US NAVY SEALS THE DEAL
The USS Bainbridge is named after Commodore William Bainbridge, a famous
19th century US Naval Officer who fought pirates in the same waters
Captain Phillips’ was captured.
(April 13, Norfolk, VA) With three Navy Seal executed accurate shots from the stern of the USS Bainbridge, the first US mariner held for ransom by Somali pirates was freed on Sunday. The permission to use deadly force was issued by President Obama from the White House late Saturday. One of the four pirates is in custody of the Navy while the hostage, Captain Richard Phillips, is en route home. Phillips’ captivity began after a failed hijacking by Somali pirates on April 7. He is reported to be unharmed and in good physical condition.
In recent years pirates, primarily based out of Somalia on the western horn of Africa, at the mouth of vitally important Gulf of Aden, have seized over 60 ships and held the ships and crews as hostages. Virtually all of the hijackings were resolved after the ships owners decided to pay ransom. An estimated $80 million has been paid to pirates over the past 7 years. The American freighter, Maersk Alabama, was the first US flagged ship to fall victim to the increasingly brazen west African pirates.
The Gulf of Aden is extremely important to international maritime shipping. Virtually all of the crude oil and petroleum products exported by Saudi Arabia must transit through the Gulf. Keeping the vital waterway and immediately adjacent shipping lanes secure has become of prime importance in recent years as pirate activity has grown. Currently an international armada and a NATO led group patrol the vast area. Despite the enhanced international naval presence the pirates appear to be able to hijack with impunity. Just since Captain Phillips rescue, three ships have been seized.
Some of the first photographic images of the Maersk Alabama incident showed three US Navy warships surrounding a 26 foot life boat containing the four pirates and Phillips. The contrasts in capabilities were stark and just another illustration of the asymmetrical engagements the United States will confront in the years to come.
Since September 11, 2001, we have seen the challenges of confronting asymmetrical actors. A small band of radical terrorists were able to launch the dramatic attacks on US soil in 2001. Based out of a lawless region of Afghanistan they were able to prepare, plan and plot in isolation. As “non state actors” retaliation becomes a thorny issue for several reasons not the least of which is the difficulty locating terrorists when they reside in “safe havens” within sovereign nations.
Somali pirates are prime examples of such “non state actors” operating from a lawless country which is basically an ungoverned, failed state. To launch military strikes against their shore bases raises a variety of questions regarding the nature of the action, the rules of engagement and international law.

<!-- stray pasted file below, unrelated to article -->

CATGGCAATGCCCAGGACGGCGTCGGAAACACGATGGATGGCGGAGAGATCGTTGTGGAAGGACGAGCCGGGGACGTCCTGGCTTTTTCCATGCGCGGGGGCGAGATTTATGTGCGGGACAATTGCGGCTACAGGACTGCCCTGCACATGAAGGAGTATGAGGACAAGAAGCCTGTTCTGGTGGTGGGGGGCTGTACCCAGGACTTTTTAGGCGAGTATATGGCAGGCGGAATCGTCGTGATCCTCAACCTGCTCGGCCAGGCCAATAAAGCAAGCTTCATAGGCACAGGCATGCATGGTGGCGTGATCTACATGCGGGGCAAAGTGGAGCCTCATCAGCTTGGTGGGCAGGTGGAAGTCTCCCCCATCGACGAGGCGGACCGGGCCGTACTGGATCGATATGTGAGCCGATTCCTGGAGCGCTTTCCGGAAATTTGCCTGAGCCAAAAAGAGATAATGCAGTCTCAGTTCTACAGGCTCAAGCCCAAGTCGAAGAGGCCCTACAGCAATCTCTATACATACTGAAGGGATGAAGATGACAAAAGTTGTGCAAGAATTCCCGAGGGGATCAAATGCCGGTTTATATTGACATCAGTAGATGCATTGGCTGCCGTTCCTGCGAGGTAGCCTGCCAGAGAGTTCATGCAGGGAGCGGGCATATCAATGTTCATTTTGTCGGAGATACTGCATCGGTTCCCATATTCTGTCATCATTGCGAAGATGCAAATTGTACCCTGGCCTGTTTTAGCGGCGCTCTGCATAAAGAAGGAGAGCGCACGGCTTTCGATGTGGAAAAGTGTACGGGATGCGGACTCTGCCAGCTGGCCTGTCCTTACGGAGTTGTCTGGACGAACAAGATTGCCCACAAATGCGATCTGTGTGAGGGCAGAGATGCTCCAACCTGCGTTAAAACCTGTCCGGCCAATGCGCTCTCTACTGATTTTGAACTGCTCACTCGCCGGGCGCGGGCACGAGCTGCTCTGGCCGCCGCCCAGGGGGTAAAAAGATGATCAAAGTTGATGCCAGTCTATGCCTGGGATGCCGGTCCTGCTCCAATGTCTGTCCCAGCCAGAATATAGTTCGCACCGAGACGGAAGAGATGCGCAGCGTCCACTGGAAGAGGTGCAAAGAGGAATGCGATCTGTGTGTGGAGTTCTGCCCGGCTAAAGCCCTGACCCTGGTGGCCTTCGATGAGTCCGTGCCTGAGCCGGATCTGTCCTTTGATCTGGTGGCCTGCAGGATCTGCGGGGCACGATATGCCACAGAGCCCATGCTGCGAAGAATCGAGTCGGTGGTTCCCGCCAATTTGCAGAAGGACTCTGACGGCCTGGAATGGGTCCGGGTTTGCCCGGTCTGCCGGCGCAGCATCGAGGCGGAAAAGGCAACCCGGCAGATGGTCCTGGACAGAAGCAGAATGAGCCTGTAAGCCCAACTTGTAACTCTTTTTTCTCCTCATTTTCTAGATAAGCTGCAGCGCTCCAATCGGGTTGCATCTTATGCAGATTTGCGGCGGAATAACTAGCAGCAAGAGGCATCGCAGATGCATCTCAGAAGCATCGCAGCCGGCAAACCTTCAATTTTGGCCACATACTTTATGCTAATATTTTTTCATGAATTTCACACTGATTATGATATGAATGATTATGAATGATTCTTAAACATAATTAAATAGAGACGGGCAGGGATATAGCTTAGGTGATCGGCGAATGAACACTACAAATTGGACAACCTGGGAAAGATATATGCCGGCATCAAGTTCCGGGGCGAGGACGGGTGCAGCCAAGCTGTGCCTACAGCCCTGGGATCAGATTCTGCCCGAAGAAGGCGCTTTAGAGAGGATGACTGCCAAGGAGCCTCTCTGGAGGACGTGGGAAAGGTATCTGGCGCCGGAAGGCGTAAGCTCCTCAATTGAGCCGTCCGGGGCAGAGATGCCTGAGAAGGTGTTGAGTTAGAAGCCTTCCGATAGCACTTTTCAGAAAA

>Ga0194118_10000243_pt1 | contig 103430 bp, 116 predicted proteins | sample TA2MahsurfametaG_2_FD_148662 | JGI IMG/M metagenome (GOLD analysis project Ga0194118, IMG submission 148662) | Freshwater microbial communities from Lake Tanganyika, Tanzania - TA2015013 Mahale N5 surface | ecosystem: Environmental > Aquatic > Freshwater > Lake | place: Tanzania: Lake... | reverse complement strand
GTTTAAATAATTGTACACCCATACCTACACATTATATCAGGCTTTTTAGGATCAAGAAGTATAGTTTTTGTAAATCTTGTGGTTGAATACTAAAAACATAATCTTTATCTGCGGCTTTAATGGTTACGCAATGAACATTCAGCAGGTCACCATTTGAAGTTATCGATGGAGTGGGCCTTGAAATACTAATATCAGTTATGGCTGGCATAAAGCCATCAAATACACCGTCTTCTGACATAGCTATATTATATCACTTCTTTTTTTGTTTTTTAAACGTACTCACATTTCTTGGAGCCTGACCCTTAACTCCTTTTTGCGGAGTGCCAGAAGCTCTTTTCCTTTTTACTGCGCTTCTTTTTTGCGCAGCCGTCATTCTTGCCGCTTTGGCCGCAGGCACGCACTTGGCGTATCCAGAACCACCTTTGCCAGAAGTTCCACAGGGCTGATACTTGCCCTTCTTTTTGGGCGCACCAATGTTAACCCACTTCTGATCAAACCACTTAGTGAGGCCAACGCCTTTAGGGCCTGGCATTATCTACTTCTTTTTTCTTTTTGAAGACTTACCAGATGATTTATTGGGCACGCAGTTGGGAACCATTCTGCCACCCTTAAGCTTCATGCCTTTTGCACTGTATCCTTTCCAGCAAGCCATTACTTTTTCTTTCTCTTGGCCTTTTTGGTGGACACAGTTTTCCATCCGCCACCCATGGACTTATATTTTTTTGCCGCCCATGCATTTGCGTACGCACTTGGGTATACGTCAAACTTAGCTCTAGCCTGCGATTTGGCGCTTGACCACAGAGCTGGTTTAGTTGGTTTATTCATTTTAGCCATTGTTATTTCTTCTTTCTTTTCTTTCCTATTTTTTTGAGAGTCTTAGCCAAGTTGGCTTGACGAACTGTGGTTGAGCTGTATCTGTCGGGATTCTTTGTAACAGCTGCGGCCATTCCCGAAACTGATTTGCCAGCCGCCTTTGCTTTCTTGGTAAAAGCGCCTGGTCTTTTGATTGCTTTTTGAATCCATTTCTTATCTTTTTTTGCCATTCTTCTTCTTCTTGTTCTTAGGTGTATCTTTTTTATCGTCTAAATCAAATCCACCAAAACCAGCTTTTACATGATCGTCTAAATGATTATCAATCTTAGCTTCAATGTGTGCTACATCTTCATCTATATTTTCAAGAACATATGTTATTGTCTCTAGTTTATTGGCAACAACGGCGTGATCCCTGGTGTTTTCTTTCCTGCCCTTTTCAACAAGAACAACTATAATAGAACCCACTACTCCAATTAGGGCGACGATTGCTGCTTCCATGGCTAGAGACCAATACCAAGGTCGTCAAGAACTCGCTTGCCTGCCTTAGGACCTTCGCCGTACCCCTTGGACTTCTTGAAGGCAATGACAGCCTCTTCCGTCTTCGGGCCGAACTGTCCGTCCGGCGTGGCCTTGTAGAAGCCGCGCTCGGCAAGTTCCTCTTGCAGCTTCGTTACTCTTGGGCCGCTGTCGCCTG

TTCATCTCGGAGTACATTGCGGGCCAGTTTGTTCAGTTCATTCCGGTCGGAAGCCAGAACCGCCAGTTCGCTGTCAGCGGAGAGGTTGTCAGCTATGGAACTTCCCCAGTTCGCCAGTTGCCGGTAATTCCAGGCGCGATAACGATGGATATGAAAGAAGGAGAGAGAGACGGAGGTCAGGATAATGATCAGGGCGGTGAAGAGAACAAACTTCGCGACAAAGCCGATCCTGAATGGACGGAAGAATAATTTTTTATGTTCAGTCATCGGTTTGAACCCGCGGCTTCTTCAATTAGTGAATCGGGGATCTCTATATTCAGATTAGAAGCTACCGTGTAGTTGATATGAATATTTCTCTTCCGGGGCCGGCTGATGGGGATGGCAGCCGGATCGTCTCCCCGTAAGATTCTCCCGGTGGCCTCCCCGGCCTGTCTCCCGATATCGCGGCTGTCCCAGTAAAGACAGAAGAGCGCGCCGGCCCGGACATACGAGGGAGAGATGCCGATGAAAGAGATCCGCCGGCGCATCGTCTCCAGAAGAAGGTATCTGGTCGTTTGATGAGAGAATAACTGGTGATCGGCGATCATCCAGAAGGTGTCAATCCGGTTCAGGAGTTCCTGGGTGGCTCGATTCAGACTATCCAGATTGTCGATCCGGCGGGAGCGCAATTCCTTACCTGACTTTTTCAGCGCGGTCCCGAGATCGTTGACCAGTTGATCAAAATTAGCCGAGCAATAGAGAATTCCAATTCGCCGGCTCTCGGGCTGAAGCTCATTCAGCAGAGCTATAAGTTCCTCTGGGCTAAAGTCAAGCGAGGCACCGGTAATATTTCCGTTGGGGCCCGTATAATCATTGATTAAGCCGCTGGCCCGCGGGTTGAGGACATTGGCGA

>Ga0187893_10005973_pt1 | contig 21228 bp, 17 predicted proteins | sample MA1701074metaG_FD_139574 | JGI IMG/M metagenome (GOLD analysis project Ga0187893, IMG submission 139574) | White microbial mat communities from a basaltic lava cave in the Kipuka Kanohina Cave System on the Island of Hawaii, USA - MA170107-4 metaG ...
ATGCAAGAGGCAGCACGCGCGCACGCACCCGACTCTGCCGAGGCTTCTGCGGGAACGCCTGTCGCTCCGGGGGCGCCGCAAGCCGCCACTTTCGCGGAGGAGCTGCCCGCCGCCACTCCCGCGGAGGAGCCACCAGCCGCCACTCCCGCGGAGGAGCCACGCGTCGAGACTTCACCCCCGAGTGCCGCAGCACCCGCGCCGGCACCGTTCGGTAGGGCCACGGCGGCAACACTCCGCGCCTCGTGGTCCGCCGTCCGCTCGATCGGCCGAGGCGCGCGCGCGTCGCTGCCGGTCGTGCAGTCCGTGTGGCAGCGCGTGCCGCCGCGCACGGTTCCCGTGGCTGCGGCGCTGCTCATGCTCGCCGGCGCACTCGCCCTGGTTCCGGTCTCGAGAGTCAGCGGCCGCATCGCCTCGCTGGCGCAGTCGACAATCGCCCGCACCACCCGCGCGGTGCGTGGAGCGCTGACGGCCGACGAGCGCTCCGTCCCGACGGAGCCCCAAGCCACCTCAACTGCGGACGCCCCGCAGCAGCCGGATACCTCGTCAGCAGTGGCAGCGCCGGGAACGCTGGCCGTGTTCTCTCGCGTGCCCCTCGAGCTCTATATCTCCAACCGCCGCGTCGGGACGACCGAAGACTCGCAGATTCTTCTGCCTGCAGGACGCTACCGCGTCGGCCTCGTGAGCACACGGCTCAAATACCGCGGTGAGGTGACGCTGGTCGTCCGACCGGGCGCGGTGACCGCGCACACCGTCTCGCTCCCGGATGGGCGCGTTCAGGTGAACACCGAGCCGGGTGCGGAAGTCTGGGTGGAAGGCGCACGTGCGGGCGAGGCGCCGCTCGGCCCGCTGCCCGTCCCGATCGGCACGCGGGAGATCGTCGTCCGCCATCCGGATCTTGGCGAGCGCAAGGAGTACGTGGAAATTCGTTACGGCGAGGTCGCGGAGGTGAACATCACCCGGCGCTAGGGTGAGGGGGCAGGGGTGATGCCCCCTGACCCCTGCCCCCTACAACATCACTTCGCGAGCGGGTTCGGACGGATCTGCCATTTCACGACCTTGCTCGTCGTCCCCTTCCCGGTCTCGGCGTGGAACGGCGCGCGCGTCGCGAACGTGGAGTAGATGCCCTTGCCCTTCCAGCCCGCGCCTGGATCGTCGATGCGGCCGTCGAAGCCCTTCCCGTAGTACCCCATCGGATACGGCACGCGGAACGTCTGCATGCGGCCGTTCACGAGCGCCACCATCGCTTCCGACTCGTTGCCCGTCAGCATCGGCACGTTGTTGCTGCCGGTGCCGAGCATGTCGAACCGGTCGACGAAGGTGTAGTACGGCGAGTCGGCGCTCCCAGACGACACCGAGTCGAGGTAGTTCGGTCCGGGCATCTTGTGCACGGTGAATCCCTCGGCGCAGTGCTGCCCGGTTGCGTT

Piracy, over the centuries, has always been considered a crime on the high seas punishable under the auspices of well defined, internationally recognized, maritime law. During the 17th and 18th centuries justice was usually swift and deadly. When US Navy Seals fatally wounded three of the four Somali pirates, they were acting within long held, established tradition regarding piracy. The questions are now how to prevent or at least minimize the occurrence of this high seas crime.
Some of the questions now being discussed at the highest levels of our government have actually been answered already. There is no and never has been any ambiguity for how to bring pirates to justice. As mentioned previously, putting the current rash of pirate hijackings and kidnappings in historic context, the methods and legal justifications for dealing with them is well known. Piracy has never been tolerated and it should not now. The fact that shippers have chosen to negotiate and subsequesntly pay ransom for their ships and crews has established a very dangerous precedent. As proven on Easter Sunday, the United States will not negotiate with pirates; the only payment they will receive from America will come in the form of deadly force.
Piracy is not terrorism although the two are cousins of a similar mindset often with similar motives, aims and rationales. In some ways piracy can be seen as terrorism if it presents a national security threat. If interruptions in commercial maritime activities such as the timely delivery of crude oil escalates to the point it creates shortages, then it can be considered terroristic. One concern is that we are seeing how difficult it is to “bring terrorists to justice.”
With piracy there is no need to get bogged down in troubling issues of precisely how to prosecute them as terrorists. Pirates should be prosecuted according to the established laws of the high seas which includes the use of lethal force on the scene and the death penalty from a maritime court or other state sanctioned court after apprehension. Some are already arguing if pirates should be tried in US criminal courts. Provided the well defined body of piracy law is enforced, in whatever venue they may find themselves legally, they should be dealt with swiftly and accordingly: there is no legal defense for piracy, plain and simple. The United States must muster the fortitude to deal with it plainly and simply.
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